I wish all of these things for her because I love her and because the experience of watching her play school these past couple of days has really touched on something I’ve been thinking about so much recently: the question of academic audience. I have been struggling with the format of the dissertation for quite a while now: the hoops, the endless revision, the feedback, the hoops, the endless revision, the feedback (repeat). I feel like I’m stuck in a washing machine that won’t finish a cycle. Part of me knows this is par for the course, and several valued friends who are on the other side of the degree have told me to hold on and buckle down. But at what expense?
All of this is really about my voice. When I watched my niece so favorably received by her fan club (us) the other day, it occurred to me that she was actively articulating a new experience for a group of people who enjoyed listening. I’m not saying that anyone who reads my dissertation must have a pleasurable experience (far from it, probably), but I am saying that it makes sense for me to want to please those who read it. And when I take out my own voice for the sake of argument, or academic prose style, I lose something. Some part of me is erased from the draft and replaced by a well-turned academic phrase or a dry reference to another source. And so I wonder, is a dissertation really not a narrative of the years spent making it? If I can’t put my own spin on it, if it really must be this hoop-jumping beast of THING, what does it actually do and whom does it benefit?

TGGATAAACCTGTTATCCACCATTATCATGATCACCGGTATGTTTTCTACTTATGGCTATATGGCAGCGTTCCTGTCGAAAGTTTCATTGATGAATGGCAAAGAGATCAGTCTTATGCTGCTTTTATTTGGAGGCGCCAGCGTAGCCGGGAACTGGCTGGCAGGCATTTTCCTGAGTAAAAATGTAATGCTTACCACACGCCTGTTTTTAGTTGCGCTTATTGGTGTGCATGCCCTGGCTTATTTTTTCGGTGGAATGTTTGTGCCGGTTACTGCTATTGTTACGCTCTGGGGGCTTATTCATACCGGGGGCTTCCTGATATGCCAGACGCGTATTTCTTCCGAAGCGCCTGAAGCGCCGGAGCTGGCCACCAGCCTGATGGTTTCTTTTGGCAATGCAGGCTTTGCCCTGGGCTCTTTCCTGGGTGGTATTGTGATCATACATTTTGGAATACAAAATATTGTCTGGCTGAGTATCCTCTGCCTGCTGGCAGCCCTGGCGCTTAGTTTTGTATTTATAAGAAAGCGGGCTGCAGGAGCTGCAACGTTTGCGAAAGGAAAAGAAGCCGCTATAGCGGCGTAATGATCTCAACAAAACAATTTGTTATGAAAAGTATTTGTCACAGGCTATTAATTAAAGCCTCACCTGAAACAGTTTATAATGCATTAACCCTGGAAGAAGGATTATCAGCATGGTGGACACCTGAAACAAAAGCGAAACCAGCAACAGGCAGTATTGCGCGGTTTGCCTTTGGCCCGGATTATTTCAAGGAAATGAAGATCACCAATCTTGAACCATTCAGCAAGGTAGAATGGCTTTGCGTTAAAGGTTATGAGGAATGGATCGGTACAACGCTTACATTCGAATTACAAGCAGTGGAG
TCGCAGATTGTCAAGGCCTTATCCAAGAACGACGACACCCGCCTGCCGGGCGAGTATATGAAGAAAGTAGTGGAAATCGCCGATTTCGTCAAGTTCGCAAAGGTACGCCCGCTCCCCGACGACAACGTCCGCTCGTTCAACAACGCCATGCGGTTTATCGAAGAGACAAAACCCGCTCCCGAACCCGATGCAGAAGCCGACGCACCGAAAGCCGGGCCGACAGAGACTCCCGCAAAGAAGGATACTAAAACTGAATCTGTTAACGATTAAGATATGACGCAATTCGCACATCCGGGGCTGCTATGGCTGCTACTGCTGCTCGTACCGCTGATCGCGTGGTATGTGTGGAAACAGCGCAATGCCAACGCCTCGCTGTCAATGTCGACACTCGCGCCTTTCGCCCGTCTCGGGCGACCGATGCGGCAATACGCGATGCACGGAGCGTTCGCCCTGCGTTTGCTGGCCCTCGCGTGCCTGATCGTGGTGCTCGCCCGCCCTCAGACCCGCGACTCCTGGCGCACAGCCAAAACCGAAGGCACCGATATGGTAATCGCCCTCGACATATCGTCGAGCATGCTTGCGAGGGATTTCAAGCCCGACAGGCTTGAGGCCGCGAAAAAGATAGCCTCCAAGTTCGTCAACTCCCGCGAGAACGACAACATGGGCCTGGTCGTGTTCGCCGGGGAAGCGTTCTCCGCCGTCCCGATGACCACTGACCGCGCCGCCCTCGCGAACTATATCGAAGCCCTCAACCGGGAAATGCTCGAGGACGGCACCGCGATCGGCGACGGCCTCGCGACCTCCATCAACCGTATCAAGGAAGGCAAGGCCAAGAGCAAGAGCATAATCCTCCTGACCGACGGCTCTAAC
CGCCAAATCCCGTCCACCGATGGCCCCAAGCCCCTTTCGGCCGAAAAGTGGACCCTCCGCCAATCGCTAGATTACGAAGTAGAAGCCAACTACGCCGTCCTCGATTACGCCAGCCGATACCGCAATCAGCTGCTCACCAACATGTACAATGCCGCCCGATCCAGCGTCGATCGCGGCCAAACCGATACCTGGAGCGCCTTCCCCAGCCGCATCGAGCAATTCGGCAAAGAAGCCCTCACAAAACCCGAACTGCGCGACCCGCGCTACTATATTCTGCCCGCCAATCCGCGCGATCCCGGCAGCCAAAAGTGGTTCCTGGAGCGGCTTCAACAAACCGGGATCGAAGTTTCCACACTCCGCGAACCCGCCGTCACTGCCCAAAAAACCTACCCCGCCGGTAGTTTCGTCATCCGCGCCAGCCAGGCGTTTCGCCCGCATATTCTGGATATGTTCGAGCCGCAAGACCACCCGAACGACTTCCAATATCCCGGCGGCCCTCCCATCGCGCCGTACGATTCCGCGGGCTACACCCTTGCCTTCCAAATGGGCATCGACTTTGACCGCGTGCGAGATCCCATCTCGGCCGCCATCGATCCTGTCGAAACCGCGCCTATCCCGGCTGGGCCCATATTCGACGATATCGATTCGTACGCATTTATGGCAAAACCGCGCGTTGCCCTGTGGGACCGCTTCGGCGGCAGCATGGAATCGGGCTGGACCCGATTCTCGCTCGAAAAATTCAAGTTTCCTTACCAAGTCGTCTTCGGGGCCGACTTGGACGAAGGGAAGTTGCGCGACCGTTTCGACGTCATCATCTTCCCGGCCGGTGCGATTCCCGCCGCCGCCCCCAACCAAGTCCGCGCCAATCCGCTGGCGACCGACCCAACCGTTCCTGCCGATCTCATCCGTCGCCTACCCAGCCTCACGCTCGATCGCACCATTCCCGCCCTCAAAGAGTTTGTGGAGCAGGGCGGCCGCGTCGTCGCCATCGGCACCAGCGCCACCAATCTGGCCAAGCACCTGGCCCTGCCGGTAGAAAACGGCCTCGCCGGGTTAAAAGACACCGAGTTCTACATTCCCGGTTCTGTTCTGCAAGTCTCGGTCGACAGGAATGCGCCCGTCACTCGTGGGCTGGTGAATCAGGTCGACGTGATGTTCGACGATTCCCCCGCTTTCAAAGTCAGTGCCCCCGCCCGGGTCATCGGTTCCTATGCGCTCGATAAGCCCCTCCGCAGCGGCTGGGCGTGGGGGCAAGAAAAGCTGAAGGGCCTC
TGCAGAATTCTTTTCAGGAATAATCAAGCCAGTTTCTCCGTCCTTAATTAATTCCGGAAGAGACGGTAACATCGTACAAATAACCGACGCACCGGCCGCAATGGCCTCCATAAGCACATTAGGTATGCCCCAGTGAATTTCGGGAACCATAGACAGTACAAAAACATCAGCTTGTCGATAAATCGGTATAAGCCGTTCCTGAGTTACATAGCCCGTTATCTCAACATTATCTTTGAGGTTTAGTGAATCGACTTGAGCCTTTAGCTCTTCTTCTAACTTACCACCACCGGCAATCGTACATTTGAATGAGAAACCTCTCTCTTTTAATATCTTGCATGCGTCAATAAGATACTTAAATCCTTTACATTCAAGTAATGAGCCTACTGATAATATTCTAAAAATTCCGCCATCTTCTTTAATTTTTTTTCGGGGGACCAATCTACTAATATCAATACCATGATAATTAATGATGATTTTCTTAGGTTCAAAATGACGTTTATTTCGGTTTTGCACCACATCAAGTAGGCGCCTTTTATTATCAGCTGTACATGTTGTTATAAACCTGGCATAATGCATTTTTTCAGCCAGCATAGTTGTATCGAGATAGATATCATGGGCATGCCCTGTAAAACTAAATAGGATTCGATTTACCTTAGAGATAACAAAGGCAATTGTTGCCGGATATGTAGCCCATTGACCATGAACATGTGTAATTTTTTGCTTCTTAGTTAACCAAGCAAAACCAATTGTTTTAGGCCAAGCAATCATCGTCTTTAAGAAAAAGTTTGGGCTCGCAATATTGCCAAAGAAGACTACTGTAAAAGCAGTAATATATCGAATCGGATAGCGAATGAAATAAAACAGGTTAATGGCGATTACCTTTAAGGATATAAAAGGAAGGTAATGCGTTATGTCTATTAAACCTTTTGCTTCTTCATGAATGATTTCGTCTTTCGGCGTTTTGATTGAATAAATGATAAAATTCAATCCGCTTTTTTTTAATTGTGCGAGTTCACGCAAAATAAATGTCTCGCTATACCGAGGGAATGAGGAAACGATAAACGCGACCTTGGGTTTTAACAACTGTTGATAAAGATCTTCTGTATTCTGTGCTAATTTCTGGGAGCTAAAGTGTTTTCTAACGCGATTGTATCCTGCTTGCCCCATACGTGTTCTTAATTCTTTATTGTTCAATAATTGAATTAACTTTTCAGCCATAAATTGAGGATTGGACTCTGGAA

The first part of this blog, about my niece’s experiences with school, seems germane enough for a blog post at the end of August, but it was also an experiment with writing a tad more creatively about an academic subject (loss of voice/self in dissertation writing…in case that hasn’t come across). And it was hard. I labored over most of it. I wondered if I was being clear, if the whole thing had a point. I worried about offending the people who calmly and collectedly read every.single.draft I turn it. But then I remembered that those people probably aren’t reading this, and I remembered that this is a blog, and here I have a voice. This is about finding a way to make my experience better and more productive, and I know everyone involved in this process wants that for me. So if I have to blog about finding ways to make this whole thing run more smoothly, then that seems fair enough.
So I’m trying to come up with ways to re-insert my own voice into my writing. If that means journaling for a bit before I start writing every morning, that seems okay. If it means that I ask other people to read chapters for a more positive experience with my audience, then that seems fair. What do you think? Are there any other ways to put myself back into my writing, to light up like a four year old the night before school starts? I really want to know.